Symptoms and causes

Symptoms

Signs and symptoms of chronic kidney disease develop over time if kidney damage progresses slowly. Signs and symptoms of kidney disease may include:

  • Nausea
  • Vomiting
  • Loss of appetite
  • Fatigue and weakness
  • Sleep problems
  • Changes in how much you urinate
  • Decreased mental sharpness
  • Muscle twitches and cramps
  • Swelling of feet and ankles
  • Persistent itching
  • Chest pain, if fluid builds up around the lining of the heart
  • Shortness of breath, if fluid builds up in the lungs
  • High blood pressure (hypertension) that's difficult to control

Signs and symptoms of kidney disease are often nonspecific, meaning they can also be caused by other illnesses. Because your kidneys are highly adaptable and able to compensate for lost function, signs and symptoms may not appear until irreversible damage has occurred.

When to see a doctor

Make an appointment with your doctor if you have any signs or symptoms of kidney disease.

If you have a medical condition that increases your risk of kidney disease, your doctor is likely to monitor your blood pressure and kidney function with urine and blood tests during regular office visits. Ask your doctor whether these tests are necessary for you.

Causes

Chronic kidney disease occurs when a disease or condition impairs kidney function, causing kidney damage to worsen over several months or years.

Diseases and conditions that cause chronic kidney disease include:

  • Type 1 or type 2 diabetes
  • High blood pressure
  • Glomerulonephritis (gloe-mer-u-low-nuh-FRY-tis), an inflammation of the kidney's filtering units (glomeruli)
  • Interstitial nephritis (in-tur-STISH-ul nuh-FRY-tis), an inflammation of the kidney's tubules and surrounding structures
  • Polycystic kidney disease
  • Prolonged obstruction of the urinary tract, from conditions such as enlarged prostate, kidney stones and some cancers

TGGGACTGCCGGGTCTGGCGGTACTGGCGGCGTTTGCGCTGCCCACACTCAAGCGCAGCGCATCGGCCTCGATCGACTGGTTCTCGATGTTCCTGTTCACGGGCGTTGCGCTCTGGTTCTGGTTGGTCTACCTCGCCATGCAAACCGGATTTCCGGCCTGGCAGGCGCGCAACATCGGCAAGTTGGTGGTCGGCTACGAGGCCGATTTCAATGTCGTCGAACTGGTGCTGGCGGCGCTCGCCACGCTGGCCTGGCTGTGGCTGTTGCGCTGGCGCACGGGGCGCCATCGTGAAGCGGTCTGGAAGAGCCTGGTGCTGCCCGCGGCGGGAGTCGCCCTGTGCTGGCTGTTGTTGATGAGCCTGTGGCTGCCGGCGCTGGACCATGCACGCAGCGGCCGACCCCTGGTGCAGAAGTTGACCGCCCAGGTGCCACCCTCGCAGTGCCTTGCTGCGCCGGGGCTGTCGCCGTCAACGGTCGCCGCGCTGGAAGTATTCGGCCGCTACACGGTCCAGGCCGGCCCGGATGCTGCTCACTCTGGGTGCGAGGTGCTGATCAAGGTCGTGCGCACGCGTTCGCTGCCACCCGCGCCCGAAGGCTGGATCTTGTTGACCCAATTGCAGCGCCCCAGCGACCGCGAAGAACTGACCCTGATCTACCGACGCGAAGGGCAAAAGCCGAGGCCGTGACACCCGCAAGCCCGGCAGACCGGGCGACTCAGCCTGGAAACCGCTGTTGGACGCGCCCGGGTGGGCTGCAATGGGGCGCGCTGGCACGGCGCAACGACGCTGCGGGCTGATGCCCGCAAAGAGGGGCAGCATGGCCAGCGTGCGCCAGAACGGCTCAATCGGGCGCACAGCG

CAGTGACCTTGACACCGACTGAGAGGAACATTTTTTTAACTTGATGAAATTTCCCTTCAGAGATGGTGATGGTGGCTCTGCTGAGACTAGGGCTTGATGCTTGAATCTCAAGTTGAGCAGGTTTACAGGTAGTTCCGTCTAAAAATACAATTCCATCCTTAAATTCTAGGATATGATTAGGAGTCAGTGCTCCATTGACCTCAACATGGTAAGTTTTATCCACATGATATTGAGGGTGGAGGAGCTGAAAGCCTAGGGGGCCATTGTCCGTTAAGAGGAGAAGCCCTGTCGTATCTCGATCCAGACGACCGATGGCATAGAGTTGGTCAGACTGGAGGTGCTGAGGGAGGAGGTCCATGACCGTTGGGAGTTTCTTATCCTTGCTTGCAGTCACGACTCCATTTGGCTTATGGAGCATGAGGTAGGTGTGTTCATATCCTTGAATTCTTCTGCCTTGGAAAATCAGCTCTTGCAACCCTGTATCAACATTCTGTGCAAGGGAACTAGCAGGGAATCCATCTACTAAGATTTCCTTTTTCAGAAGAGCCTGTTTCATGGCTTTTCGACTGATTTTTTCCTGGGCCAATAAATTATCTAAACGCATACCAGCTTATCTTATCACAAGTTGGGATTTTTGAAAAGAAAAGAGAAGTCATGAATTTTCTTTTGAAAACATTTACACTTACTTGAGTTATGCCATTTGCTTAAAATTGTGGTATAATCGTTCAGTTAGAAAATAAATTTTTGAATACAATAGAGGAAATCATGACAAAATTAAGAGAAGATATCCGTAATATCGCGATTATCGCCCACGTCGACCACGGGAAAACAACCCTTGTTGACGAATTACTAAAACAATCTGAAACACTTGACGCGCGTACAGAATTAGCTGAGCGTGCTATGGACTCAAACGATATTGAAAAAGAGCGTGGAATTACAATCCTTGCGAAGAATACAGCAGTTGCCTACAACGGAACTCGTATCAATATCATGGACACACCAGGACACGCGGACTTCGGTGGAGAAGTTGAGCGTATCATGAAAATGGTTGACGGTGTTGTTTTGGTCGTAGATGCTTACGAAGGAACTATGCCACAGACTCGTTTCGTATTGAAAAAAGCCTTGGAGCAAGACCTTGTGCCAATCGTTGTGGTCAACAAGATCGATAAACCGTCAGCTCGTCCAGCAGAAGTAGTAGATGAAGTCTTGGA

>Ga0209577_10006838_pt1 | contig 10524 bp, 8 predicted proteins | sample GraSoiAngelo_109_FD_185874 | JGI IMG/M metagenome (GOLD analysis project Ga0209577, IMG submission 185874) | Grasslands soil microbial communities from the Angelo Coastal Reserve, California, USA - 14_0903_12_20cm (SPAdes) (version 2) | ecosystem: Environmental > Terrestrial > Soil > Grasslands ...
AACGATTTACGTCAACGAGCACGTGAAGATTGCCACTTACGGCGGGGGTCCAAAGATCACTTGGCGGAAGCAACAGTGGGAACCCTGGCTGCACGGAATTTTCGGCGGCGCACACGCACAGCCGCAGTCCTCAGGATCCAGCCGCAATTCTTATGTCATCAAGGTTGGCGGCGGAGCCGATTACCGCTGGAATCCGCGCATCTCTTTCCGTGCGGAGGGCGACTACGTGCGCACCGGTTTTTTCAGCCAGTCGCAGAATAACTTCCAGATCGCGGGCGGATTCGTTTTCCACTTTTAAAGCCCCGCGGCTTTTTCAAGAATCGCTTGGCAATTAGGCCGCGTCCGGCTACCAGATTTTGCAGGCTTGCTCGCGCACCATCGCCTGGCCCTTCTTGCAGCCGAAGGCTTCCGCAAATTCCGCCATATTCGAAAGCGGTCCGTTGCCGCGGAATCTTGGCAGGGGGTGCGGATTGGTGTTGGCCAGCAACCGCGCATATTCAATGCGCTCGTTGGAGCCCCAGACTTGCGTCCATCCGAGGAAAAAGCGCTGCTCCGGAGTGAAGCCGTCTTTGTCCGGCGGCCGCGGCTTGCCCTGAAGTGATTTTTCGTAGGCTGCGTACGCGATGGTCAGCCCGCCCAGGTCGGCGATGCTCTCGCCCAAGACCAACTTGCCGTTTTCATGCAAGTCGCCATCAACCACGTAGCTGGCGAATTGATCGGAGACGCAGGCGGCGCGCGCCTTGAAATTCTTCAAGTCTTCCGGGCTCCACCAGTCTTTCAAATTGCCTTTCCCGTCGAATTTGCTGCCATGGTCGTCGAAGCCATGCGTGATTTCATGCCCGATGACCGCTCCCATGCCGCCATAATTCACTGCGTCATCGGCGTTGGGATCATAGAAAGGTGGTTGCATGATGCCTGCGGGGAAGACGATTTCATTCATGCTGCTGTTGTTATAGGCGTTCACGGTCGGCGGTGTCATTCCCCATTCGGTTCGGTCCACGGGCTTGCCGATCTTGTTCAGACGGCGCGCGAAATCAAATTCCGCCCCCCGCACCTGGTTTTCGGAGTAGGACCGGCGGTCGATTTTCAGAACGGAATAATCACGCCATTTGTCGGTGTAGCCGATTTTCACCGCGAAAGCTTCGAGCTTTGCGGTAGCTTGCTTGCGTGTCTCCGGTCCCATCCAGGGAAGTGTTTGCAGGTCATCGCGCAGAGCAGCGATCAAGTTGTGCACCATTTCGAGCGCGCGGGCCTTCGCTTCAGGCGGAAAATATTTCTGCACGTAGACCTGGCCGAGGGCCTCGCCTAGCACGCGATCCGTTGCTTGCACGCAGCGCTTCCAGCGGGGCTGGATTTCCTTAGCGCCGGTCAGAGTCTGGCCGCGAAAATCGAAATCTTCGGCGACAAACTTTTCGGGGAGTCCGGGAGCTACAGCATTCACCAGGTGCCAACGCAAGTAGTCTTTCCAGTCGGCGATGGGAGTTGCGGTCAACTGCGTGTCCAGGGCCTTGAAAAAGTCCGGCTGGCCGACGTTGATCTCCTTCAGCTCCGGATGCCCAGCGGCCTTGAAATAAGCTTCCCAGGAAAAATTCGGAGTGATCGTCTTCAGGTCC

• Vesicoureteral (ves-ih-koe-yoo-REE-tur-ul) reflux, a condition that causes urine to back up into your kidneys
  • Recurrent kidney infection, also called pyelonephritis (pie-uh-low-nuh-FRY-tis)

Risk factors

Factors that may increase your risk of chronic kidney disease include:

  • Diabetes
  • High blood pressure
  • Heart and blood vessel (cardiovascular) disease
  • Smoking
  • Obesity
  • Being African-American, Native American or Asian-American
  • Family history of kidney disease
  • Abnormal kidney structure
  • Older age

Complications

Chronic kidney disease can affect almost every part of your body. Potential complications may include:

  • Fluid retention, which could lead to swelling in your arms and legs, high blood pressure, or fluid in your lungs (pulmonary edema)
  • A sudden rise in potassium levels in your blood (hyperkalemia), which could impair your heart's ability to function and may be life-threatening
  • Heart and blood vessel (cardiovascular) disease
  • Weak bones and an increased risk of bone fractures
  • Anemia
  • Decreased sex drive, erectile dysfunction or reduced fertility
  • Damage to your central nervous system, which can cause difficulty concentrating, personality changes or seizures
  • Decreased immune response, which makes you more vulnerable to infection
  • Pericarditis, an inflammation of the saclike membrane that envelops your heart (pericardium)
  • Pregnancy complications that carry risks for the mother and the developing fetus
  • Irreversible damage to your kidneys (end-stage kidney disease), eventually requiring either dialysis or a kidney transplant for survival
Aug. 09, 2016
References
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